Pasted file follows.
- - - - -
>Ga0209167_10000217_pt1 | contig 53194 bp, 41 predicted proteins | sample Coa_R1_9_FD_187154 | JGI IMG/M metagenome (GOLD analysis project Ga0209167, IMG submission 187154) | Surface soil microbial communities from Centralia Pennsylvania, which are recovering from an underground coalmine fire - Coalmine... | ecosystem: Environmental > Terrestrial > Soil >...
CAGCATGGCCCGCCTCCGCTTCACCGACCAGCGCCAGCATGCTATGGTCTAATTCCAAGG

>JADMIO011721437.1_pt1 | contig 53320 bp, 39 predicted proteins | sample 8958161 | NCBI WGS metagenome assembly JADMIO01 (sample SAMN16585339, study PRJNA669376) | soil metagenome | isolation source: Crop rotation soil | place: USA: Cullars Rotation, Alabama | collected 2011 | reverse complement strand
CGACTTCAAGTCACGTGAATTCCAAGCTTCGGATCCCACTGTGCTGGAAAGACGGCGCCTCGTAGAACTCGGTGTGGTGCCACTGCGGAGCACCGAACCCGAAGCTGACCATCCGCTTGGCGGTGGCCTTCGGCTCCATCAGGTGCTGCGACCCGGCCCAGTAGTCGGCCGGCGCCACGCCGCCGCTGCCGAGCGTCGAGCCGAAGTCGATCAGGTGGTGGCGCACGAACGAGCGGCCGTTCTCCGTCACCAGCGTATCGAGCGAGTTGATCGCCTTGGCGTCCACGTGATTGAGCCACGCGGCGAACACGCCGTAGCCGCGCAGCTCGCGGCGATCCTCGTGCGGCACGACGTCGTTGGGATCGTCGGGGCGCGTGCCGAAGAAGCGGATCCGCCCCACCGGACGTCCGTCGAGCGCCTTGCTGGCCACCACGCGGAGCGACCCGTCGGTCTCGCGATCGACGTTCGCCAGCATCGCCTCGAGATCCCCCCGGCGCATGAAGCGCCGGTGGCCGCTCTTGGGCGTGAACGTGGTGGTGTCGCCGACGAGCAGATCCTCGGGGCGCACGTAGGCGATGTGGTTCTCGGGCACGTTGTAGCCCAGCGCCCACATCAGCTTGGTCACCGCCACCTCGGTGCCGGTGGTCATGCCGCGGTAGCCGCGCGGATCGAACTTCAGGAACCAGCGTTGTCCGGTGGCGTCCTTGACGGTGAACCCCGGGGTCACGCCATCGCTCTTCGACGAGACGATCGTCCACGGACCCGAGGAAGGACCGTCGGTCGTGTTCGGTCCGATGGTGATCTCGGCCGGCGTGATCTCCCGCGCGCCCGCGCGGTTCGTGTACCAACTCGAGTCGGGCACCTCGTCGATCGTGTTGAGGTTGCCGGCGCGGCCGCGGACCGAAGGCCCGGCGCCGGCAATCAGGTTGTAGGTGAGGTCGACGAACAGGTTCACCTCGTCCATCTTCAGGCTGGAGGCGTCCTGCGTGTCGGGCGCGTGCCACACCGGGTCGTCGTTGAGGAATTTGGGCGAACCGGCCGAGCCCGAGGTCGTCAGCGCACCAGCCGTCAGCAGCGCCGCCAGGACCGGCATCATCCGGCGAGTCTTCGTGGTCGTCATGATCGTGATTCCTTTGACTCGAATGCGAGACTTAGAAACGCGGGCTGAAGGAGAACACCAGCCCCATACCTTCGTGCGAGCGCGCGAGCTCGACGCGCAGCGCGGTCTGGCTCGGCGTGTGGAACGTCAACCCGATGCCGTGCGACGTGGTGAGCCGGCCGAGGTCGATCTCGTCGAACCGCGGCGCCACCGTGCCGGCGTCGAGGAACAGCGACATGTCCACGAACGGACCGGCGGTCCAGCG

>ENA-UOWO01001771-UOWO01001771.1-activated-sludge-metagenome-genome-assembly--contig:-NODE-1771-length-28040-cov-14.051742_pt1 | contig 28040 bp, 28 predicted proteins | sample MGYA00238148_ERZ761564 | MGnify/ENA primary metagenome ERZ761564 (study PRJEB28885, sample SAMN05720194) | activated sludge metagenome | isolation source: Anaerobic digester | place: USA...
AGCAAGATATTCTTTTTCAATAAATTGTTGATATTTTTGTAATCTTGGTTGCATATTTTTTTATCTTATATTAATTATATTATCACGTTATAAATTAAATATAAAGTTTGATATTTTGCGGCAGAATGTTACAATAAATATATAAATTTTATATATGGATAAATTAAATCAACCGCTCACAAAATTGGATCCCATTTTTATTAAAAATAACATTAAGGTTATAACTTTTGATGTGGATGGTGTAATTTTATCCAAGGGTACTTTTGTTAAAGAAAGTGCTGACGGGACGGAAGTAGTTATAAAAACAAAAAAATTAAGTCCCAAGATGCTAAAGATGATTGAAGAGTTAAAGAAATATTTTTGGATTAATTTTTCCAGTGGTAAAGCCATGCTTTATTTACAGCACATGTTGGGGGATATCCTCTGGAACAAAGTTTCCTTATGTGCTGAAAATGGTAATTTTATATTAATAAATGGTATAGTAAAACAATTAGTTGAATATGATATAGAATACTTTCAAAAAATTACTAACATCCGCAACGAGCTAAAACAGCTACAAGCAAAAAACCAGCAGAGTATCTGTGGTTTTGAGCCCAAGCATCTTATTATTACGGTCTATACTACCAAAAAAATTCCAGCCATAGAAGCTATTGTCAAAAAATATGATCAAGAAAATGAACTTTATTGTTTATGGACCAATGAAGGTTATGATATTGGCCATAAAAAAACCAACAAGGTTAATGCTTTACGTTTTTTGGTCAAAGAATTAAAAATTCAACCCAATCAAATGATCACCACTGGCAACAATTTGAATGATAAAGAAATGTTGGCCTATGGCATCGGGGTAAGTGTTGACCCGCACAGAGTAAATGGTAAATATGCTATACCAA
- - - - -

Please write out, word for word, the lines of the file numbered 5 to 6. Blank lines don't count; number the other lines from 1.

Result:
>ENA-UOWO01001771-UOWO01001771.1-activated-sludge-metagenome-genome-assembly--contig:-NODE-1771-length-28040-cov-14.051742_pt1 | contig 28040 bp, 28 predicted proteins | sample MGYA00238148_ERZ761564 | MGnify/ENA primary metagenome ERZ761564 (study PRJEB28885, sample SAMN05720194) | activated sludge metagenome | isolation source: Anaerobic digester | place: USA...
AGCAAGATATTCTTTTTCAATAAATTGTTGATATTTTTGTAATCTTGGTTGCATATTTTTTTATCTTATATTAATTATATTATCACGTTATAAATTAAATATAAAGTTTGATATTTTGCGGCAGAATGTTACAATAAATATATAAATTTTATATATGGATAAATTAAATCAACCGCTCACAAAATTGGATCCCATTTTTATTAAAAATAACATTAAGGTTATAACTTTTGATGTGGATGGTGTAATTTTATCCAAGGGTACTTTTGTTAAAGAAAGTGCTGACGGGACGGAAGTAGTTATAAAAACAAAAAAATTAAGTCCCAAGATGCTAAAGATGATTGAAGAGTTAAAGAAATATTTTTGGATTAATTTTTCCAGTGGTAAAGCCATGCTTTATTTACAGCACATGTTGGGGGATATCCTCTGGAACAAAGTTTCCTTATGTGCTGAAAATGGTAATTTTATATTAATAAATGGTATAGTAAAACAATTAGTTGAATATGATATAGAATACTTTCAAAAAATTACTAACATCCGCAACGAGCTAAAACAGCTACAAGCAAAAAACCAGCAGAGTATCTGTGGTTTTGAGCCCAAGCATCTTATTATTACGGTCTATACTACCAAAAAAATTCCAGCCATAGAAGCTATTGTCAAAAAATATGATCAAGAAAATGAACTTTATTGTTTATGGACCAATGAAGGTTATGATATTGGCCATAAAAAAACCAACAAGGTTAATGCTTTACGTTTTTTGGTCAAAGAATTAAAAATTCAACCCAATCAAATGATCACCACTGGCAACAATTTGAATGATAAAGAAATGTTGGCCTATGGCATCGGGGTAAGTGTTGACCCGCACAGAGTAAATGGTAAATATGCTATACCAA